Researchers from Imperial College in London looked at patients with asthma or chronic obstructive pulmonary disease (COPD), and found that those with low levels of vitamin C had an increased risk of breathing problems when outdoor air pollution levels were high, MyHealthNewsDaily reported.
"The protective effect of vitamin C was still present after excluding smokers and elderly subjects, implying that the effect of this antioxidant was not explained by smoking or age," study researcher Cristina Canova said.
Antioxidants, such as vitamin C, may protect the body from harmful molecules called free radicals that damage cells. Free radicals can form when air pollution enters the lungs, and evidence suggests they play a role in heart disease, cancer and even respiratory ailments.
Antioxidants can bind to free radicals, counteracting them before they damage cells.
Researchers looked at more than 200 patients admitted to the hospital for asthma or COPD, along with the levels of air pollution on the days before and after they entered the hospital.
The majority of patients were between ages 54 and 74, though some were as young as 18. Many of them were former smokers.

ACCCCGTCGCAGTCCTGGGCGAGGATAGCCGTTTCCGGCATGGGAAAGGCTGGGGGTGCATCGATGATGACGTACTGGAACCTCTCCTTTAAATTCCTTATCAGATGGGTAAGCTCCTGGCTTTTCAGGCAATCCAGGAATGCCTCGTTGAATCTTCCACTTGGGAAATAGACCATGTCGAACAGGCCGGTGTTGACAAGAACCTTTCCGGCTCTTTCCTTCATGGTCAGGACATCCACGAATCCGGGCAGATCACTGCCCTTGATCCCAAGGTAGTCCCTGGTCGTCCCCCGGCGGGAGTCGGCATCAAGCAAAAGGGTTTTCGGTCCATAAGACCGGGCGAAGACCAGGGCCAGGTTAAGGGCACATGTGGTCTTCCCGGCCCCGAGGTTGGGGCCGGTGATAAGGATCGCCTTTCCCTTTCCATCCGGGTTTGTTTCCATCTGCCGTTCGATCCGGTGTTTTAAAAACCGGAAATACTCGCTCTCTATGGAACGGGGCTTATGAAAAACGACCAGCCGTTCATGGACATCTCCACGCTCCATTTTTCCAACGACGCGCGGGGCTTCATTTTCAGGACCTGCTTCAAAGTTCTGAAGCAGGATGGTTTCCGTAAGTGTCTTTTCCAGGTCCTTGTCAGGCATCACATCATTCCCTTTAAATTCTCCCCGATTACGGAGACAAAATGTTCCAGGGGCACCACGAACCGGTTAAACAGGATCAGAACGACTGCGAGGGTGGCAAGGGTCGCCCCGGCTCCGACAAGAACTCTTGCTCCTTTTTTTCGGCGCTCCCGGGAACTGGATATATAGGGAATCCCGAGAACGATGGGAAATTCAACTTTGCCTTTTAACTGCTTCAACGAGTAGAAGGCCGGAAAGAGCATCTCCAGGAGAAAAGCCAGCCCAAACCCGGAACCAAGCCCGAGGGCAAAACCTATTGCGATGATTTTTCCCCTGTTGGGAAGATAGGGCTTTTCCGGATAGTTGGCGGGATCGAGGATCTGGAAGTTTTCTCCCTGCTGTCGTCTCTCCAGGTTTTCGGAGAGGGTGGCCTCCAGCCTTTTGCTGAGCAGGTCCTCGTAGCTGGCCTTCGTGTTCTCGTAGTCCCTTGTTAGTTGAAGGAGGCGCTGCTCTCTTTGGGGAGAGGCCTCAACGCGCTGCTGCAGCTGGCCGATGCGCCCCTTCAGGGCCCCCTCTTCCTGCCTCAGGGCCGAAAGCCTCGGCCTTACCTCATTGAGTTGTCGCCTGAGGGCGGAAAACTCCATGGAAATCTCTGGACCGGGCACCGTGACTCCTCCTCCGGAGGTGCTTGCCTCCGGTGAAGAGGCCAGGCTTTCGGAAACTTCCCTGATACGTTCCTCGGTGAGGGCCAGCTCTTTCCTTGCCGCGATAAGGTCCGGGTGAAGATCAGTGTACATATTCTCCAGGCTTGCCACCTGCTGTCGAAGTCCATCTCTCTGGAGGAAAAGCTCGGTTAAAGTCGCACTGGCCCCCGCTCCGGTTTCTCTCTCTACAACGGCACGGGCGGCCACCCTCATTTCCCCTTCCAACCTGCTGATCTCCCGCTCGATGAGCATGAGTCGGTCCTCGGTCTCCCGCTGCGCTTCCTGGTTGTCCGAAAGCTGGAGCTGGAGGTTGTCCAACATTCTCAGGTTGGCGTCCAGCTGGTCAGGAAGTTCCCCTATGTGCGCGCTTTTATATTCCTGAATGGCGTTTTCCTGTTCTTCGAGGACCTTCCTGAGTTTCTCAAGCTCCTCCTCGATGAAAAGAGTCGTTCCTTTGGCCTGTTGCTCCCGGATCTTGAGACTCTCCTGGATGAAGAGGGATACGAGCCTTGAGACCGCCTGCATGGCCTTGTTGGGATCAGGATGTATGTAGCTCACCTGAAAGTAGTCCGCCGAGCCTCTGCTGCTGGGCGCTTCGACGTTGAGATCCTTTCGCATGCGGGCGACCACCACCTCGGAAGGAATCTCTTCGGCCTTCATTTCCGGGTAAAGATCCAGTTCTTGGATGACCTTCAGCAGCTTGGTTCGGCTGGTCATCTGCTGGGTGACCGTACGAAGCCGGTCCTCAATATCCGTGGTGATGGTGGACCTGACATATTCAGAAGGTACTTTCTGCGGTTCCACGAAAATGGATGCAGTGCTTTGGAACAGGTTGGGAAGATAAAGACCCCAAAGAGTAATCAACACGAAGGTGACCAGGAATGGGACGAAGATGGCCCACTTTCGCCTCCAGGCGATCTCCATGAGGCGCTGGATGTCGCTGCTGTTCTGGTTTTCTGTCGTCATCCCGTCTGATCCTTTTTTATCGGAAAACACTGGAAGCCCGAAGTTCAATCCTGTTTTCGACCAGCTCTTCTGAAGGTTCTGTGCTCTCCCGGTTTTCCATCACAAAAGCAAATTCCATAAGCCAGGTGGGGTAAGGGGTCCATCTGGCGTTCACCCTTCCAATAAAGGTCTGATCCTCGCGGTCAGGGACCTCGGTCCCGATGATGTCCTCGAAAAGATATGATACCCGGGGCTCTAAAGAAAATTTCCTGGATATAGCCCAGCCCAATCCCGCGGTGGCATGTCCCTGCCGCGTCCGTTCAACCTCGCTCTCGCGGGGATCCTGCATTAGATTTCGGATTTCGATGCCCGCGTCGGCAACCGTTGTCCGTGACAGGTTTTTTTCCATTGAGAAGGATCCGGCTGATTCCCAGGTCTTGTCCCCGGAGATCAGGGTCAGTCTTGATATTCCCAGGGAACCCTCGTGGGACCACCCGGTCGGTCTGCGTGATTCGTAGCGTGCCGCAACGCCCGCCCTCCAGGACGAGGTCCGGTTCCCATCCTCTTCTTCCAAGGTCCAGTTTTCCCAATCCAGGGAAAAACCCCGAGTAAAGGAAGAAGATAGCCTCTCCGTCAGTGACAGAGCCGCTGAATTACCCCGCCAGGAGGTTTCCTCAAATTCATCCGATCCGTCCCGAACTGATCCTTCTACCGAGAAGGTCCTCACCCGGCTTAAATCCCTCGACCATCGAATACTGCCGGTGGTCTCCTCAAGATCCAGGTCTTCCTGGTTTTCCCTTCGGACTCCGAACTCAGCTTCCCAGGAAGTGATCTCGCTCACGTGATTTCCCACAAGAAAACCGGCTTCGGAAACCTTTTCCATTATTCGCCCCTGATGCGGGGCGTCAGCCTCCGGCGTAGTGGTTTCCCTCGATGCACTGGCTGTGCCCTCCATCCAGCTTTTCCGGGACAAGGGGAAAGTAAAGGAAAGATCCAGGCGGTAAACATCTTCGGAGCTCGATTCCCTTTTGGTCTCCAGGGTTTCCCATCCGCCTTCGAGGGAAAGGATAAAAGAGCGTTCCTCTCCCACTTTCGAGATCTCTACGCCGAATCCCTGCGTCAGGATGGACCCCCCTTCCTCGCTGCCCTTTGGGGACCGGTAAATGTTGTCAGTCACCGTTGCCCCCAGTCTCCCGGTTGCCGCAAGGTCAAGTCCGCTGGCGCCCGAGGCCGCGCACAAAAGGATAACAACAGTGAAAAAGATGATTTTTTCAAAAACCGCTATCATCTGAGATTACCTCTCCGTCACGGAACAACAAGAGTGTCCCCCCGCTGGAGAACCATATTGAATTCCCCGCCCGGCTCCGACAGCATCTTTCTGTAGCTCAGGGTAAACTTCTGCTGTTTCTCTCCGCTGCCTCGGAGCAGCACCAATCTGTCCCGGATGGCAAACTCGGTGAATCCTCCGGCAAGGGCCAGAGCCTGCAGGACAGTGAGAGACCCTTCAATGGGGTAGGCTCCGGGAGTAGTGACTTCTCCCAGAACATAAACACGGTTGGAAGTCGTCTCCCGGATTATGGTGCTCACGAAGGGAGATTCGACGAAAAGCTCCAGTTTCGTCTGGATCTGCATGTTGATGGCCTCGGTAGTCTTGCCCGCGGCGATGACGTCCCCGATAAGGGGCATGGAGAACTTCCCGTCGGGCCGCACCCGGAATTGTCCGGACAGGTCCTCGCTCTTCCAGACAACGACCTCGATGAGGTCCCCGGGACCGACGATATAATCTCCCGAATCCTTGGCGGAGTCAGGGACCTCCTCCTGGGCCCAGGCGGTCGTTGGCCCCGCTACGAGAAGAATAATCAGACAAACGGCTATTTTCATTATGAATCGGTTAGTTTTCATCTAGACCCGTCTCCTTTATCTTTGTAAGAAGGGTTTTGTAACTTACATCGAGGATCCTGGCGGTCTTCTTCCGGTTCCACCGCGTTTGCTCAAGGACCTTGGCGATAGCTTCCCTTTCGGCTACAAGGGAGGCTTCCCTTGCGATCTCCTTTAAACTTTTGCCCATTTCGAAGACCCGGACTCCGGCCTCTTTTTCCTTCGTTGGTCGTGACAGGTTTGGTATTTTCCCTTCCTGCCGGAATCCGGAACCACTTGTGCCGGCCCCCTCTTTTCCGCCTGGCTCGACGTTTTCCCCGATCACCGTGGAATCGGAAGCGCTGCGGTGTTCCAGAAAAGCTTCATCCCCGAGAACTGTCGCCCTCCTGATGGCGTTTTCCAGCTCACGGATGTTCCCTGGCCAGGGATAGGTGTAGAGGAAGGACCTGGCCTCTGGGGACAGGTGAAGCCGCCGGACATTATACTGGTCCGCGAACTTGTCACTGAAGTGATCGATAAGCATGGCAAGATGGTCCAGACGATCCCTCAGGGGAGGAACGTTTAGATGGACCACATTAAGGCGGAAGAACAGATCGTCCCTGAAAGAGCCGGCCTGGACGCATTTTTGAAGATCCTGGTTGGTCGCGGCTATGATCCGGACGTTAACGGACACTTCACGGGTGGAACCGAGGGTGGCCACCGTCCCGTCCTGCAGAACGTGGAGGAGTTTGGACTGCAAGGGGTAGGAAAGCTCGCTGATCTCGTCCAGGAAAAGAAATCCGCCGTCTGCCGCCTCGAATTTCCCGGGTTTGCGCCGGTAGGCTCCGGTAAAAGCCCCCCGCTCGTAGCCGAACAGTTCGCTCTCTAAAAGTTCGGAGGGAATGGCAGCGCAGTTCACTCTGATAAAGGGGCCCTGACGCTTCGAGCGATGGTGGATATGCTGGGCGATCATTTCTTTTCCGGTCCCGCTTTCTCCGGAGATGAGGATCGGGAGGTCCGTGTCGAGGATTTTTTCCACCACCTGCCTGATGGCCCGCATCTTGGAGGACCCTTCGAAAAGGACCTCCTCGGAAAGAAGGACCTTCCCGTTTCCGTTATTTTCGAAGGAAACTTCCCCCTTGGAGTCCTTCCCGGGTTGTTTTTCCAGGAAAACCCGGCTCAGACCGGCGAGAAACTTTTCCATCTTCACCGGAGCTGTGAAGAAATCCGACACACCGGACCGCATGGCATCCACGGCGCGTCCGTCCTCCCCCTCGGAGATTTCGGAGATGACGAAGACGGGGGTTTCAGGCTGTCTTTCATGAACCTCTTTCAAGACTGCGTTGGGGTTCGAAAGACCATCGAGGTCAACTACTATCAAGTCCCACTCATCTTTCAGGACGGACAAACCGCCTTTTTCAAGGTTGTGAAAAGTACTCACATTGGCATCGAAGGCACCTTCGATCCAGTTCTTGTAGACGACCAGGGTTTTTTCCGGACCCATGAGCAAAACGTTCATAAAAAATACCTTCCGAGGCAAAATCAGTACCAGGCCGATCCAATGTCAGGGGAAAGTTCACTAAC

Specifically, the researchers looked at levels of "course particulate matter", which is produced largely through the combustion of fossil fuels.
Results showed that with every increase in course particulate matter of 10 microgrammes per cubic metre (mcg/m3), there was a 35 per cent increased risk of hospital admission for people with asthma or COPD.
However, the risk of admission was 1.2 times greater among people with low levels of vitamin C.
"It is certainly biologically plausible that vitamin C, which acts as an antioxidant, could protect against the effects of air pollution," Patrick Ryan, an epidemiologist at the Cincinnati Children's Hospital Medical Center was quoted as saying by the website.
Since the study participants had either asthma or COPD, it's not clear whether vitamin C would benefit people without these ailments.
The study was published in the journal Epidemiology.